Sensing Ernest’s discomfort, Marge shut the hood of the car she’d been working on, stepped forward, and extended her oil stained hand to the infamous Hildegard Blanchard.

“Hello, I’m Marge Small; I can have a look at your car for you Mrs. Blanchard,” but the infamous Hildegard Blanchard just stared at the extended oil stained hand, then looked Marge up and down, and snorted “Small?” before turning back to Ernest.

“Henry has become simply impossible, like all the others, Mr. Biggs, but tell me,” she said, hitching her chin towards Marge, “are you really this desperate now, or is this some sort of equal opportunity employment scheme?” which caused Ernest’s eyes to grow even wider as he watched Marge over the infamous Hildegard Blanchard’s shoulder but to his surprise Marge just shrugged and said again that she’d be happy to let Mrs. Blanchard know what was wrong with her car, so Ernest assured Mrs. Blanchard that Marge Small, in addition to being his fiancée, was a top notch mechanic and diagnostician.  

The infamous Hildegard Blanchard snorted again but led Marge to the parked vehicle that blocked the open garage bay door, and after wondering aloud how someone like Marge could land a man when she clearly had never even heard of a manicure, she explained that while she couldn’t say what was wrong with her car, she was certain it wasn’t running properly but that none of the auto shops could be bothered to look at it, let alone fix it for her.

Even wide-eyed hand-wringing Ernest seemed surprised by Marge’s immediate and incisive diagnosis, when she said, “I can tell you right now, without even lifting the hood, Mrs. Blanchard, if you had a filter this car would be running smooth as silk,” so he asked Marge what kind of filter she thought the car needed, but she clarified; “I’m talking about Mrs. Blanchard, Ernest, the car’s needing a tune up is just a symptom of her problem.”

Theory; SixSentenceStory

Tomorrow is the day, the day that Denise of GirlieontheEdge opens the link for one and all to share in Six Sentence Stories as writers and readers. That link will be open through Saturday. The prompt words get posted on Sundays and this week’s is “theory”. I wrote the story that came to me and it was thirteen sentences long. I prefer the syntax of that version better, but manipulated, twisted and stretched those sentences until they fit the rule of Six sentences exactly while remaining close to the original. I would not want to read this out loud.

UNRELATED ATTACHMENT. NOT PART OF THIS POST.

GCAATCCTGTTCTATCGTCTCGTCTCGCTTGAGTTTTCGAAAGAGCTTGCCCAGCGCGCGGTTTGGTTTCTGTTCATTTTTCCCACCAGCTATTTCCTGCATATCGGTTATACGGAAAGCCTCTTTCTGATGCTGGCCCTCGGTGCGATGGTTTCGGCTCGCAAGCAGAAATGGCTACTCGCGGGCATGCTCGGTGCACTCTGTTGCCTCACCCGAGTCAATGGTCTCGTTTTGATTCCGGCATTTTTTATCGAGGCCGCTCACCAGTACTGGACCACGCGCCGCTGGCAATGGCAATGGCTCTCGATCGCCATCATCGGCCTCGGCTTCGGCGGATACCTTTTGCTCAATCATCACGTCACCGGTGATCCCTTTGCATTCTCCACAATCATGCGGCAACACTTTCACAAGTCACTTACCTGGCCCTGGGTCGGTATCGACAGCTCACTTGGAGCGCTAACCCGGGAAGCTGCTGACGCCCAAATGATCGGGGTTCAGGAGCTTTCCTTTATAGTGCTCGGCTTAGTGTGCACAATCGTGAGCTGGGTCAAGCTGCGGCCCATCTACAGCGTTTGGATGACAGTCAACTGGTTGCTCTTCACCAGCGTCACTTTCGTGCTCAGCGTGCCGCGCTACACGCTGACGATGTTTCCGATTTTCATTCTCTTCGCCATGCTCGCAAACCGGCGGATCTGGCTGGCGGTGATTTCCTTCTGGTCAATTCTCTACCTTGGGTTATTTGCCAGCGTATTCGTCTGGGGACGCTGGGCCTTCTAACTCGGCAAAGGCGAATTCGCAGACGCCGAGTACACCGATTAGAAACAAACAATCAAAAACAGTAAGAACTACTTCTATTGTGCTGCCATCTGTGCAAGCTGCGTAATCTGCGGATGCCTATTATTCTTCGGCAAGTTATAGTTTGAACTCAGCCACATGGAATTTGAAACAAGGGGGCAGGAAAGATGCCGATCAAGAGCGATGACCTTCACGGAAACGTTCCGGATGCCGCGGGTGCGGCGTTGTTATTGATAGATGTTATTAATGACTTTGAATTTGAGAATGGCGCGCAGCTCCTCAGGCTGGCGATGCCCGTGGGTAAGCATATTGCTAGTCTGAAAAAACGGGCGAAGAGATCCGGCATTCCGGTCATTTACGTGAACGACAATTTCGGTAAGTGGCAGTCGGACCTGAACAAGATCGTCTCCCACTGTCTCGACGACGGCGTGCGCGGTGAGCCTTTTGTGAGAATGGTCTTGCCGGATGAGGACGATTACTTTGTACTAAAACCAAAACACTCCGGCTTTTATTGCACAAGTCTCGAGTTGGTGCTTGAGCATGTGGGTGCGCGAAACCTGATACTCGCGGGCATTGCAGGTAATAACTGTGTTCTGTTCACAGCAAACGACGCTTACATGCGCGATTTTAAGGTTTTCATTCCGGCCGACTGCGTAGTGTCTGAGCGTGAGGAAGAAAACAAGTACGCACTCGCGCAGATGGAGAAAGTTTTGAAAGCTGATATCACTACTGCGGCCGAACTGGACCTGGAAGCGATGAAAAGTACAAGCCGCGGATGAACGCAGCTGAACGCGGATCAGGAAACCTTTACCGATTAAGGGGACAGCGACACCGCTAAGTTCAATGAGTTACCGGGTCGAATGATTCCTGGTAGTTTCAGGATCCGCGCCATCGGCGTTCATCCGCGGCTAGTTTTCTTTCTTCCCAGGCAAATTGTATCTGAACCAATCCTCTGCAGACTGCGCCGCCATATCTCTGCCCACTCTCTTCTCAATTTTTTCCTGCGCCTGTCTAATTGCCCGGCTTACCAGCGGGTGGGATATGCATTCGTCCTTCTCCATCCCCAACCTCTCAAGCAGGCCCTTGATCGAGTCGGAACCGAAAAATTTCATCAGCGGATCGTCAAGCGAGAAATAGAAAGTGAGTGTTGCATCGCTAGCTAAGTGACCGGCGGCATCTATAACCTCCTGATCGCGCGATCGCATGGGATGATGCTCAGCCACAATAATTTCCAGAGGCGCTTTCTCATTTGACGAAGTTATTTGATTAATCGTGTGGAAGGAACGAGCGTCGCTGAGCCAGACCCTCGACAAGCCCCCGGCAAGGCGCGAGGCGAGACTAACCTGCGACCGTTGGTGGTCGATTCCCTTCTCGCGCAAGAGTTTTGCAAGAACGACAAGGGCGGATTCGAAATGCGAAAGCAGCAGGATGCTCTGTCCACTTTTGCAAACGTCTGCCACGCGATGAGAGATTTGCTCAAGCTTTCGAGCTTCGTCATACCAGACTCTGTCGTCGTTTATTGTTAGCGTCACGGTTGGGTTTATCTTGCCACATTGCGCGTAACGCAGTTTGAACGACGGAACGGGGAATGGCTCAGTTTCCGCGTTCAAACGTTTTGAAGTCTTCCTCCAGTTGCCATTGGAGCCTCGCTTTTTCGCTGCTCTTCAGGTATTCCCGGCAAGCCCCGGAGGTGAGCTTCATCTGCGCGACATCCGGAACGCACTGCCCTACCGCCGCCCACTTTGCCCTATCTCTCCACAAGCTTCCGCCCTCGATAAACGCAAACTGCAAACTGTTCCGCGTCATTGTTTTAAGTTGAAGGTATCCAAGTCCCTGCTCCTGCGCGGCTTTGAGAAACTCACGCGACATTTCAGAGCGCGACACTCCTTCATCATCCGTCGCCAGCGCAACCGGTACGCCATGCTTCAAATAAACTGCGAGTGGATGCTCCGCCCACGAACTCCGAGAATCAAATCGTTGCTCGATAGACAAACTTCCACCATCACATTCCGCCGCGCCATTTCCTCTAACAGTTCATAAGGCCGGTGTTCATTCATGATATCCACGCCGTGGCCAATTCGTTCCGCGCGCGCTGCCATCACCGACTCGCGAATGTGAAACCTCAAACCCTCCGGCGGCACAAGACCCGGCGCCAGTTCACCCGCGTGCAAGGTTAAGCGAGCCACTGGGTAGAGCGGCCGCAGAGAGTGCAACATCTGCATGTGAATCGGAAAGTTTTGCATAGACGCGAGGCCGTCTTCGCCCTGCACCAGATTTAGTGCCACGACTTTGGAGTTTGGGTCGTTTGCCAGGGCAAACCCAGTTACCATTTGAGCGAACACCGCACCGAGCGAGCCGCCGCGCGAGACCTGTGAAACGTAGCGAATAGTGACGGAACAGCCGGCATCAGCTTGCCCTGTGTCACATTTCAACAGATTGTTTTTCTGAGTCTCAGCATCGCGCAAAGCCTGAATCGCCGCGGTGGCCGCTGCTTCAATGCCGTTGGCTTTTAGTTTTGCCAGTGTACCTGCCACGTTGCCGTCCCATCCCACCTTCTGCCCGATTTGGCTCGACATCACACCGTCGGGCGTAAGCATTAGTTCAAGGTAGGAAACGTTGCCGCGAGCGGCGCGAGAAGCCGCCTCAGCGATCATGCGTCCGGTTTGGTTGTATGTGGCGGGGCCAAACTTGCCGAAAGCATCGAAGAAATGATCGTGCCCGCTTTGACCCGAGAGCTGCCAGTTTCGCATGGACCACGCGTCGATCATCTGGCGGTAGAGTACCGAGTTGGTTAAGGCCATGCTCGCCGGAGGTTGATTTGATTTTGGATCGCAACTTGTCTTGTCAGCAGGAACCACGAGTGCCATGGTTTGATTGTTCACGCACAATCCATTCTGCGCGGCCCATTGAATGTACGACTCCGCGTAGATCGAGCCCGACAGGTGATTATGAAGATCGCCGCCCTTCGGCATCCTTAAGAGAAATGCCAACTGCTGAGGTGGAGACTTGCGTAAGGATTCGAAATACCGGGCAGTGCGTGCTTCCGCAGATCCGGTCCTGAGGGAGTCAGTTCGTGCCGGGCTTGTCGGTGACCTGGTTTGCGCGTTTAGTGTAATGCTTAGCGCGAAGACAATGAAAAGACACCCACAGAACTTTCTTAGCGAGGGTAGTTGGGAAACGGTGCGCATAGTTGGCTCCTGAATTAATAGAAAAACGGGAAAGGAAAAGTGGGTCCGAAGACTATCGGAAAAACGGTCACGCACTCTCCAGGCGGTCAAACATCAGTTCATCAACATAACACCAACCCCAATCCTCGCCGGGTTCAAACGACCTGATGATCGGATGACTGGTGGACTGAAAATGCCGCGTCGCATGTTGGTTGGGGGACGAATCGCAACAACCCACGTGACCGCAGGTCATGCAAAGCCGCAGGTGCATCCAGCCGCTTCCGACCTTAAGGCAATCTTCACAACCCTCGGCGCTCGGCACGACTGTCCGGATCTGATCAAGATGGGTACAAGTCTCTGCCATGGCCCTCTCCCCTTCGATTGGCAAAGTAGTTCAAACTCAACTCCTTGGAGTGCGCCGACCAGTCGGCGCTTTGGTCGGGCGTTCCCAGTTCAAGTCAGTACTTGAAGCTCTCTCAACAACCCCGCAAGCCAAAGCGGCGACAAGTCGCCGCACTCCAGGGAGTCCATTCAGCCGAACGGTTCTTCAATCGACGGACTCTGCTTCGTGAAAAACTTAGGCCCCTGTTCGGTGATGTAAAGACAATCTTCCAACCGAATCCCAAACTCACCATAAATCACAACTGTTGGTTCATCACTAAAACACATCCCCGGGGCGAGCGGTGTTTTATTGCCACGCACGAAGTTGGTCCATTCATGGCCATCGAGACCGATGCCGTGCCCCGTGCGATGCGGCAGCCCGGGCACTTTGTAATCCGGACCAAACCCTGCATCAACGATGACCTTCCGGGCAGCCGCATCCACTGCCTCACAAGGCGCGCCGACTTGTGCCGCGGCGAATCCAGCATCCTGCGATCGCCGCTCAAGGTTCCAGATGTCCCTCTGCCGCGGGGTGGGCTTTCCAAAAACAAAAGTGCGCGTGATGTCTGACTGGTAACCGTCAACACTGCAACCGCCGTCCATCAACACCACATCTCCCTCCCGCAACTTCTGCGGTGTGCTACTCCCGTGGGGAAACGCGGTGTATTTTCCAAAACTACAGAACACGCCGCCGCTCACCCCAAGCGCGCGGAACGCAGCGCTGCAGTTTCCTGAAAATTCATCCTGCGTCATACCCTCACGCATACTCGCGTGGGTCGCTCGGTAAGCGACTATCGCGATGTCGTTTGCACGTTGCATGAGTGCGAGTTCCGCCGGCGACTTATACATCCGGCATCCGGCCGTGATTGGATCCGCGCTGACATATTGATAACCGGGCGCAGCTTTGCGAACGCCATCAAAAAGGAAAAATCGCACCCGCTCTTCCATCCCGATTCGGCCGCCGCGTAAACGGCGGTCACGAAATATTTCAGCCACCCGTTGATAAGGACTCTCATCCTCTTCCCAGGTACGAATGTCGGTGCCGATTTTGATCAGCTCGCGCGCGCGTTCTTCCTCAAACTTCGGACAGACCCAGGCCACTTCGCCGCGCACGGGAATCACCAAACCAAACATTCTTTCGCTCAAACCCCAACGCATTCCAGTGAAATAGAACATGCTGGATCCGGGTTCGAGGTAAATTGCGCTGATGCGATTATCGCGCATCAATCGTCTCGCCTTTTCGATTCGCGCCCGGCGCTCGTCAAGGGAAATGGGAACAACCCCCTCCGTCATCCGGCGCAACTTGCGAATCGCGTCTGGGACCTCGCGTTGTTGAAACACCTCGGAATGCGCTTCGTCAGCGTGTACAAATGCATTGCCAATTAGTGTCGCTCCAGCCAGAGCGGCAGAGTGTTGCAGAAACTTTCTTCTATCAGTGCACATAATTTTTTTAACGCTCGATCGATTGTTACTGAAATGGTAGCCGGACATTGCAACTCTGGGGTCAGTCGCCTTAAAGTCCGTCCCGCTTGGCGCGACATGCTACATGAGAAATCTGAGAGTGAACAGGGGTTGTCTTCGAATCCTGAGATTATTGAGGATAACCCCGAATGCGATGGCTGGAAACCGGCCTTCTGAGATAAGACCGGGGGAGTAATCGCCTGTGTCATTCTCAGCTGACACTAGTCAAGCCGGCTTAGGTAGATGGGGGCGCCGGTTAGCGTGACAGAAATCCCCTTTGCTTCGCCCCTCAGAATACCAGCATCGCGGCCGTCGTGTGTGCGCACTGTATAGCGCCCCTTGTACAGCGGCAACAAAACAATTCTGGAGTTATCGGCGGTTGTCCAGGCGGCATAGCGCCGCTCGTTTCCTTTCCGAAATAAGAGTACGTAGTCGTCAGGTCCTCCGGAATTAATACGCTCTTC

Oh, he had a theory or two about that woman moved in next door, but he wouldn’t let that get in the way, that had nothing to do with his growing vexation with her, no— let her wear her hair short, wear men’s clothing, it’s a free country, but some of her freewheeling needed to stop at the fence line, and by gosh, he was going to have a talk with her about her squawking free range chickens, that wandering dog, and while he was at it maybe he’d even demand she do something about the dandelion field that passed for her lawn and he was so deep in thought, practicing his lines in his head as he marched up the path, he almost collided with his new neighbor as she strode down the path swinging a basket.

“Why hello!” she laughed, “I was just bringing you some goodies, but why don’t you come have some iced tea on the porch,” and when she saw him taking in the lawn, now devoid of yellow blossoms, she pulled a bottle out of the basket, explaining, “This is last year’s dandelions, not my best year, but it’s good wine; I’ve just started another batch to celebrate good times ahead and look, here’s some eggs for you, I hope you might use them, even with only three hens, they lay more than I can eat by myself, but all I’ve ever wanted was to keep hens, so here they are, ‘the girls’, finally.”

The dog rose stiffly and padded to her, putting its chin on a knee, which today was just covered by a cotton skirt.

“Good old Gus, just a puppy when my husband passed; he can hardly hear or see now, but he manages, and I don’t think I could have managed my cancer without him… but enough about me! I shared my theory with Gus and the girls that our next door neighbor was shy but would drop by eventually, and here you are!”

“I don’t think I’ve ever had dandelion wine,” was all he could manage to say, shy as he was.

Kaleidoscope; SixSentenceStory

All the Colors

Even though I could barely see through the dim blustery swirl channeled by the headlights, I didn’t worry that he kept driving into the snowstorm; he wouldn’t allow himself to become mesmerized by the dizzying white fractals rushing at the windshield. He said he’d get us home; I trusted him.

I had unlatched my seatbelt so I might be more comfortable; because I was plumping my coat around me as best I could, fumbling with the heater yet again even though it was as far up as it could go, I don’t know what happened, what we hit.

There was a crack in the windshield, a sparkling symmetrical web radiating out from where my head struck. I sensed that he was uninjured, but immensely disappointed in himself because of what happened to me; I wanted to tell him it was okay, that I was okay, warm even.

I glanced back, saw all the colors of my life as if through a kaleidoscope but the tunnel was brightening, bursting with pure white light; I turned to it and continued home.

The above is a Six Sentence Story in response to the prompt word “kaleidoscope”. On Wednesday our prompt provider, Denise, at GirlieOntheEdge, will post the link up and we shall all share our stories told in exactly six sentences. You have through Saturday to link your Six.